Friday, December 31, 2010

Pic(k) of the week 52: Reflecting on 2010

Hard to believe yet another year just flew by. I'm writing this post, a few hours before 2010 comes to a close. Just under 12 months ago I started my Pic(k) of the week project. I clearly remember the first image made early January in a wintery Belgium.

Overall 2010, has been another exciting photography year!

It has been especially good year for travel photography. In April, I came home with images from Delhi, Agra, and Jaipur on my weeklong " 2010 Incredible India" photo tour. After the summer, I left on the amazing African photo adventure in Namibia called; "The Beauty and the Beasts".

My airline job, brought me to interesting places all over the world. Check them out in my Travel gallery.

The Yas Hotel (on the Formula one circuit in Abu Dhabi) images collection, became my most popular Architectural photography series ever. The images were showcased in magazines in the US, Europe, Middle East, all the way to Japan.

My Aviation photography highlights were the shoot for the making of the "Abelag" calendar, Air to Air photography while in Belgium last Summer and the MEBA 2010 Business aviation event held in Dubai.

Pic(k) of the week 52: Reflecting on 2010!
While shooting some Architectural work at Dubai Creek, I noticed this Indian man. To me, it feels like he is thinking about the past and future... something we often do at this time of the year. This shot is not posed or set up. Actually he probably never realized he was being photographed!

Image details:
Nikon D700, 70-200 2.8 Nikkor lens
ISO 200, f3.5, 200mm, 1/50s
RAW processed in Lightroom 3
Nik Software SilverEfex

Last but not least, since I'm a strong believer in personal photography projects, I will continue my "Pic(k) of the week" project for a second series. All images of the 2010 edition can be found here.

Happy New Year!

Follow me on Facebook
Follow me on Twitter

Thursday, December 23, 2010

Pic(k) of the week 51: Stay on the line

Most of you probably know that my day (or night) job is being an airline captain for a major airline based in Dubai. Guess which one!

Beside the line flying, I've also been holding an instructor/examiner rating for a number of years. One of the more interesting training duties is Base training, which is taking cadet pilots (ab-initio, inexperienced first-officers) out in an empty Airbus A330 to do actual take-off and landings (touch&go's) for the very first time in the real aircraft! Earlier this month I've done quite a few of these flights which are very rewarding from a job satisfaction point of view.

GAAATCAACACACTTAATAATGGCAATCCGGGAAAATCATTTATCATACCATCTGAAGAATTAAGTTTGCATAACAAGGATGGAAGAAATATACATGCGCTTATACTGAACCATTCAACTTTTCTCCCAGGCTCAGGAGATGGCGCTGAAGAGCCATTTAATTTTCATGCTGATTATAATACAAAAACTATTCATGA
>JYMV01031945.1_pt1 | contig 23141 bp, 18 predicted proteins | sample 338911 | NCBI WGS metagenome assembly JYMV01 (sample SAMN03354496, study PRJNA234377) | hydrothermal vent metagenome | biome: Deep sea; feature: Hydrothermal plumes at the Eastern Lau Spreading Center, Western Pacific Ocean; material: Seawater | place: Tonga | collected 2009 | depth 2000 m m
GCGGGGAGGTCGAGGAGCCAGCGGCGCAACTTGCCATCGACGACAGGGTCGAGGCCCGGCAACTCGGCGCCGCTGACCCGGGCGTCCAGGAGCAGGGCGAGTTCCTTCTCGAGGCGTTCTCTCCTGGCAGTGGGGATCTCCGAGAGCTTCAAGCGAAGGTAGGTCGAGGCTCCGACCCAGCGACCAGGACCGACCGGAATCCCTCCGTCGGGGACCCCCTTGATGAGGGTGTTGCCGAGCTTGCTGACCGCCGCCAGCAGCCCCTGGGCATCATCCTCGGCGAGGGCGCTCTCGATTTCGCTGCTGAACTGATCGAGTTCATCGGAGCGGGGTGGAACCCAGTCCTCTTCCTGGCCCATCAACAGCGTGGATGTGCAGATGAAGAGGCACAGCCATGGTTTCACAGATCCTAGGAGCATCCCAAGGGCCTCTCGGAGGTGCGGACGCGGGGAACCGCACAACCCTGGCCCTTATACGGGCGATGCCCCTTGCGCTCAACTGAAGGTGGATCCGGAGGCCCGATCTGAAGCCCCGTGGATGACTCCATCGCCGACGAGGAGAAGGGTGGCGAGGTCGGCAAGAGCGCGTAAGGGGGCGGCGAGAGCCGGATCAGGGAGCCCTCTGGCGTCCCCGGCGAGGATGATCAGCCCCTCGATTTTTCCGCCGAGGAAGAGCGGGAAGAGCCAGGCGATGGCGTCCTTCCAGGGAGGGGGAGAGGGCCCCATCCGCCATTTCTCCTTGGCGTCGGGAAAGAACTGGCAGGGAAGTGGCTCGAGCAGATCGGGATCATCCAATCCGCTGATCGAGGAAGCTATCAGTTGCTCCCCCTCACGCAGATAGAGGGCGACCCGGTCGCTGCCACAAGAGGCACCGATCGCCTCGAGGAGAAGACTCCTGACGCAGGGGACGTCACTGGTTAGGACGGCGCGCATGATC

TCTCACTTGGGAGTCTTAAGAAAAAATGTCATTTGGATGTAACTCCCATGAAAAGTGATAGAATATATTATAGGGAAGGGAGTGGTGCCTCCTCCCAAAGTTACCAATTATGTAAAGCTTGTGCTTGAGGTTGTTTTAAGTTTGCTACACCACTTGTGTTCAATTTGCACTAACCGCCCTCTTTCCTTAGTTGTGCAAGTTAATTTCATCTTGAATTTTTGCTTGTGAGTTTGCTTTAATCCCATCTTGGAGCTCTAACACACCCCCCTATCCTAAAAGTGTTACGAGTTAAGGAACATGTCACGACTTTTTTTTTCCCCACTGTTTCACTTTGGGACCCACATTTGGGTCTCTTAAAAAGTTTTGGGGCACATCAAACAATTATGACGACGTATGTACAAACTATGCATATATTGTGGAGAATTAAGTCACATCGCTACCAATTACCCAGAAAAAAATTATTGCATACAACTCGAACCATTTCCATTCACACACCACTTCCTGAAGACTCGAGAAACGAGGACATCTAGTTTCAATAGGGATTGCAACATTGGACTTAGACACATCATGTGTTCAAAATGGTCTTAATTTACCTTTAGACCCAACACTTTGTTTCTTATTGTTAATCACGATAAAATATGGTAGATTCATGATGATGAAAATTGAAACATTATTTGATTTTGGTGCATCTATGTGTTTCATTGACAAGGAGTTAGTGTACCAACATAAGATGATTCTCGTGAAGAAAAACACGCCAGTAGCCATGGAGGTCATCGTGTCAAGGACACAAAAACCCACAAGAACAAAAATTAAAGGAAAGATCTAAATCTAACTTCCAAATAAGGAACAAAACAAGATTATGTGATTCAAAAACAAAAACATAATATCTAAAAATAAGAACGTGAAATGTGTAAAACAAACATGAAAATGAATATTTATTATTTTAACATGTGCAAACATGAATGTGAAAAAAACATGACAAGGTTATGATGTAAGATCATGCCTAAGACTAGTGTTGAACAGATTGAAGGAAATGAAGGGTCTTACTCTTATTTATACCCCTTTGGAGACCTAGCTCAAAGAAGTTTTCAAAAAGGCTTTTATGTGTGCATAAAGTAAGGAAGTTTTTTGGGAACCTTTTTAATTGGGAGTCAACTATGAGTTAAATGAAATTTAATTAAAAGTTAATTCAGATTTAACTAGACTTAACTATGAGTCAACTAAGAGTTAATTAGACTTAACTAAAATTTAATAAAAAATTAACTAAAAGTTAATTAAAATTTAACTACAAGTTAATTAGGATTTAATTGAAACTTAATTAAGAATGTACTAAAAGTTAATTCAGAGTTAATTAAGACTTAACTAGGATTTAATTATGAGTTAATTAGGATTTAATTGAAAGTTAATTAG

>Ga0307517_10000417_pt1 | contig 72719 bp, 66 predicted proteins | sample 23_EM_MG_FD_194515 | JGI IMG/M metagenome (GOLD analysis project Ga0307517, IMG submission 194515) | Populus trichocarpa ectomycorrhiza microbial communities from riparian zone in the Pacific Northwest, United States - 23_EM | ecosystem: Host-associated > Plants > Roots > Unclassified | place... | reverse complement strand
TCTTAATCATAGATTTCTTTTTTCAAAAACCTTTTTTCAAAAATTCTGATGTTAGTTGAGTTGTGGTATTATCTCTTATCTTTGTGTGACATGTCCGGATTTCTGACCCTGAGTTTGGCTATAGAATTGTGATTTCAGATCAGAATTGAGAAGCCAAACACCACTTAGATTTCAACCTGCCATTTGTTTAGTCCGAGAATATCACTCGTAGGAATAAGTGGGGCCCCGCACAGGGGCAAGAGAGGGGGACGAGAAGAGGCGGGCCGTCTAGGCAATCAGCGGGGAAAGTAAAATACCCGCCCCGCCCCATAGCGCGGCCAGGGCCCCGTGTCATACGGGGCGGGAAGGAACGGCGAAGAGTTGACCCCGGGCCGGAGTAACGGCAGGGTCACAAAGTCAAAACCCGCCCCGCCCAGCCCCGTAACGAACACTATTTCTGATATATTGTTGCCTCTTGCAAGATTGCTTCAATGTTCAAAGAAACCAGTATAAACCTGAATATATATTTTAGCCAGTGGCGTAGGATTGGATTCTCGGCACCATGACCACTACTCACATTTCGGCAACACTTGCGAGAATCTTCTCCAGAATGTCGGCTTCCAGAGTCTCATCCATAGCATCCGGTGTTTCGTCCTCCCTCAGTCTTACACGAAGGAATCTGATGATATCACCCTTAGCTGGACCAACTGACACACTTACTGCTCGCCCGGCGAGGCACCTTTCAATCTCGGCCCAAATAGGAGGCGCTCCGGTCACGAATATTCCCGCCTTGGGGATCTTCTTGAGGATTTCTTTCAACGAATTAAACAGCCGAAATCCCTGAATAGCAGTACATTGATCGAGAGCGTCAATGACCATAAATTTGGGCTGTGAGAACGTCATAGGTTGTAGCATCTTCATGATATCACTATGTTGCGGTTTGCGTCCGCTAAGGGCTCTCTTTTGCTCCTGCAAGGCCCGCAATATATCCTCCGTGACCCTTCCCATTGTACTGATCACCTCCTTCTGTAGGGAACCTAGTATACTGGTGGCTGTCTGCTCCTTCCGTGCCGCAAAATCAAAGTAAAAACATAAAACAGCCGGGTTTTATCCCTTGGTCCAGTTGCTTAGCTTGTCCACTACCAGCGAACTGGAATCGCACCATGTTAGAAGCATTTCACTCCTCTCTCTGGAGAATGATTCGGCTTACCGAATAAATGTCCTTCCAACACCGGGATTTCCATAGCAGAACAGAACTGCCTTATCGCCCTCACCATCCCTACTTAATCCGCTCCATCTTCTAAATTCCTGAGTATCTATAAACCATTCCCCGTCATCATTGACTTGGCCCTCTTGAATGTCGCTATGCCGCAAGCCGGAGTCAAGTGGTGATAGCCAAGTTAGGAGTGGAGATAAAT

Pic(k) of the week 51: Stay on the line!
One of the things that feels very different in the real aircraft compared to the simulator, is taxying the aircraft. As an instructor, I frequently find myself saying to the trainees, "Stay on the line". I'm sure this explains the image caption.

The shot above is made with my brand-new Nikon P7000, a compact camera with a pro touch! It replaces my 2 year old Canon G9. So far I've been very happy with the new Nikon's image quality and interface. Initially writing a single raw file to the memory card took more than 5secs, which is really slow! A firmware update and buying a 4GB high speed class 10, Sandisk card reduces the time to less than 2secs. Very reasonable for RAW file writing on a compact camera.

Needless to say that this camera will not replace Pro gear like my NIKON D700 with 2.8 lenses.

Image details:
Nikon P7000
ISO 100, 50mm, f5, 1/1000s
RAW file development in Lightroom 3.3
Single shot HDR with Photomatix 4
Contrast adjustment Software ColorEfex

More of my Airline images can be found here.

To the ones celebrating, Merry Christmas

Click that shutter,
Follow me on Facebook
Follow me on Twitter

Saturday, December 18, 2010

Abelag - Calendar project